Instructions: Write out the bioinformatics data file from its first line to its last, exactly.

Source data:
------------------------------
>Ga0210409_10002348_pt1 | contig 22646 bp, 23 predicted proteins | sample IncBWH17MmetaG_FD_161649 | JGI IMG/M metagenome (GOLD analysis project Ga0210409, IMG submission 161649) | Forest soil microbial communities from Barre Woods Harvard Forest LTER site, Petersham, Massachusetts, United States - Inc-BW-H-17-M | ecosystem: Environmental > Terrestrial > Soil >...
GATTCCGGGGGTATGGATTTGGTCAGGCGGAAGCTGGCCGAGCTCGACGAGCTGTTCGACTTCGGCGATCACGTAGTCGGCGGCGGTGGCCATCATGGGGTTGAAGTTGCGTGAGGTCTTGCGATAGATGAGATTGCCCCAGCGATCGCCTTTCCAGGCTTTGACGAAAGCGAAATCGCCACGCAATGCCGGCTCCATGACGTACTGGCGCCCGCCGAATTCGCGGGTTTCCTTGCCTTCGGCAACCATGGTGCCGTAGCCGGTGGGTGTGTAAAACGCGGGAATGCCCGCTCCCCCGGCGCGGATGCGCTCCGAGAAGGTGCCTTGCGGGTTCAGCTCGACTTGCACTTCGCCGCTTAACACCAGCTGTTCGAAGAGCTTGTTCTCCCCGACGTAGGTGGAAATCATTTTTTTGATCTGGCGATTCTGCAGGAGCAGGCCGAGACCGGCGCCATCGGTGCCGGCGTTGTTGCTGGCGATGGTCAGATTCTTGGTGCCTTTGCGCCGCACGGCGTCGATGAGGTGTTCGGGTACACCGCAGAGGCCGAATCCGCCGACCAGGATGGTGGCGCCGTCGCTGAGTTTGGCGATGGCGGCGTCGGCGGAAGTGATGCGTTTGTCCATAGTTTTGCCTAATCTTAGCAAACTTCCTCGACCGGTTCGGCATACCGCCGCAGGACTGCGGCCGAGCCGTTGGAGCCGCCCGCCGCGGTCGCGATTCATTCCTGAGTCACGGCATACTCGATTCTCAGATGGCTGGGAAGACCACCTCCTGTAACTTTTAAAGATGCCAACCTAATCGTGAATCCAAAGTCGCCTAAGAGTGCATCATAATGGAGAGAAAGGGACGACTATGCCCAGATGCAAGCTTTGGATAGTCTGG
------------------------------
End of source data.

>Ga0210409_10002348_pt1 | contig 22646 bp, 23 predicted proteins | sample IncBWH17MmetaG_FD_161649 | JGI IMG/M metagenome (GOLD analysis project Ga0210409, IMG submission 161649) | Forest soil microbial communities from Barre Woods Harvard Forest LTER site, Petersham, Massachusetts, United States - Inc-BW-H-17-M | ecosystem: Environmental > Terrestrial > Soil >...
GATTCCGGGGGTATGGATTTGGTCAGGCGGAAGCTGGCCGAGCTCGACGAGCTGTTCGACTTCGGCGATCACGTAGTCGGCGGCGGTGGCCATCATGGGGTTGAAGTTGCGTGAGGTCTTGCGATAGATGAGATTGCCCCAGCGATCGCCTTTCCAGGCTTTGACGAAAGCGAAATCGCCACGCAATGCCGGCTCCATGACGTACTGGCGCCCGCCGAATTCGCGGGTTTCCTTGCCTTCGGCAACCATGGTGCCGTAGCCGGTGGGTGTGTAAAACGCGGGAATGCCCGCTCCCCCGGCGCGGATGCGCTCCGAGAAGGTGCCTTGCGGGTTCAGCTCGACTTGCACTTCGCCGCTTAACACCAGCTGTTCGAAGAGCTTGTTCTCCCCGACGTAGGTGGAAATCATTTTTTTGATCTGGCGATTCTGCAGGAGCAGGCCGAGACCGGCGCCATCGGTGCCGGCGTTGTTGCTGGCGATGGTCAGATTCTTGGTGCCTTTGCGCCGCACGGCGTCGATGAGGTGTTCGGGTACACCGCAGAGGCCGAATCCGCCGACCAGGATGGTGGCGCCGTCGCTGAGTTTGGCGATGGCGGCGTCGGCGGAAGTGATGCGTTTGTCCATAGTTTTGCCTAATCTTAGCAAACTTCCTCGACCGGTTCGGCATACCGCCGCAGGACTGCGGCCGAGCCGTTGGAGCCGCCCGCCGCGGTCGCGATTCATTCCTGAGTCACGGCATACTCGATTCTCAGATGGCTGGGAAGACCACCTCCTGTAACTTTTAAAGATGCCAACCTAATCGTGAATCCAAAGTCGCCTAAGAGTGCATCATAATGGAGAGAAAGGGACGACTATGCCCAGATGCAAGCTTTGGATAGTCTGG